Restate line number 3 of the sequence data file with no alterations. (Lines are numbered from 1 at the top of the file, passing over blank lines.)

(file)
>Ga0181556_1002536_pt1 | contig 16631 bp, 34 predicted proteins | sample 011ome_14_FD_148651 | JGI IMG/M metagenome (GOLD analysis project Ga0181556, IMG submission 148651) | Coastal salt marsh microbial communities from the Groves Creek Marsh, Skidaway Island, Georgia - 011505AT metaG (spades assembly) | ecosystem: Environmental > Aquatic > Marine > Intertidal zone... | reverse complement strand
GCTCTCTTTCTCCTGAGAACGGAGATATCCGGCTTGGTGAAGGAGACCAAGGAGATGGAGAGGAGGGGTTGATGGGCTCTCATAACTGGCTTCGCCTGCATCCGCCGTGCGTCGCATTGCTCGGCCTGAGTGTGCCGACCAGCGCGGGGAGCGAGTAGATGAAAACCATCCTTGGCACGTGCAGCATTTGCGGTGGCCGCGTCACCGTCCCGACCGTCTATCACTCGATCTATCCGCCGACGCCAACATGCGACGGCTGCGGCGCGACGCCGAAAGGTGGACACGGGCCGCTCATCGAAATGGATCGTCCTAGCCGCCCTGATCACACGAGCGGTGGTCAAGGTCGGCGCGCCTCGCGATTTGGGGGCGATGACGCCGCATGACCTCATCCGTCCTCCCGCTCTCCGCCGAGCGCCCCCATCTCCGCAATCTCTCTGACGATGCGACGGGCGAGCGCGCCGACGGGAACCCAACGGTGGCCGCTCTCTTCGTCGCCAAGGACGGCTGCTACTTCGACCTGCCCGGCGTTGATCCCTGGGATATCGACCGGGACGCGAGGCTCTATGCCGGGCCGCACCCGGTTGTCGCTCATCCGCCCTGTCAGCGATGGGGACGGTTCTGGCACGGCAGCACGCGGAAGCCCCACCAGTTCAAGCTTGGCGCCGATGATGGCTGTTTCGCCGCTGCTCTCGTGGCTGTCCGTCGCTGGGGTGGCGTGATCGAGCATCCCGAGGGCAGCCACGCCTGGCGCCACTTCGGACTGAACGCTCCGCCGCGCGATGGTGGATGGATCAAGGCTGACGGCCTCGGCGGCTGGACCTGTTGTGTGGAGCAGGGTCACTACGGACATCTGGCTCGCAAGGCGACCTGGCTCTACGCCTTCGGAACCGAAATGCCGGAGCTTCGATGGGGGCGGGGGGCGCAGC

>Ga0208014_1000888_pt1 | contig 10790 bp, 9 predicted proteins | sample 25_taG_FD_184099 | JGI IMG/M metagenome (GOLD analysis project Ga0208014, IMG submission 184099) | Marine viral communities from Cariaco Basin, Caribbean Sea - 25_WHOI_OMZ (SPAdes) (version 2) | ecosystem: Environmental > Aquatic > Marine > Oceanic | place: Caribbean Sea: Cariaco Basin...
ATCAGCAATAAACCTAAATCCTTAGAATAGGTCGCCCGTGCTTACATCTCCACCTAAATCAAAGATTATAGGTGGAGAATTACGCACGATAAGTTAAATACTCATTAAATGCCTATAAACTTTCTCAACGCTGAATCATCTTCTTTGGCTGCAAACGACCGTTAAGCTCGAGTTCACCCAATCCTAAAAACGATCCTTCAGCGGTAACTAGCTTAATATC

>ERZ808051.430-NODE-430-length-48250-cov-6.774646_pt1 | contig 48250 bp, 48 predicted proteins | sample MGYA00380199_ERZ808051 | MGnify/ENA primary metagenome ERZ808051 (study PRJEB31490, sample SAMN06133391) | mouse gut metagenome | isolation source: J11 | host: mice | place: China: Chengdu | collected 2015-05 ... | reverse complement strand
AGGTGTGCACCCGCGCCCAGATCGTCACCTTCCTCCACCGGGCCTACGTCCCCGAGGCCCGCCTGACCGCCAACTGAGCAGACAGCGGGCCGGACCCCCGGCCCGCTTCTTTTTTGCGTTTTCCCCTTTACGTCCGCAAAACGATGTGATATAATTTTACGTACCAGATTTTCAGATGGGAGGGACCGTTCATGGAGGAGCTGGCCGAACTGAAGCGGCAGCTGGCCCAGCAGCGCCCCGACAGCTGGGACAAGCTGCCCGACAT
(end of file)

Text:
>Ga0208014_1000888_pt1 | contig 10790 bp, 9 predicted proteins | sample 25_taG_FD_184099 | JGI IMG/M metagenome (GOLD analysis project Ga0208014, IMG submission 184099) | Marine viral communities from Cariaco Basin, Caribbean Sea - 25_WHOI_OMZ (SPAdes) (version 2) | ecosystem: Environmental > Aquatic > Marine > Oceanic | place: Caribbean Sea: Cariaco Basin...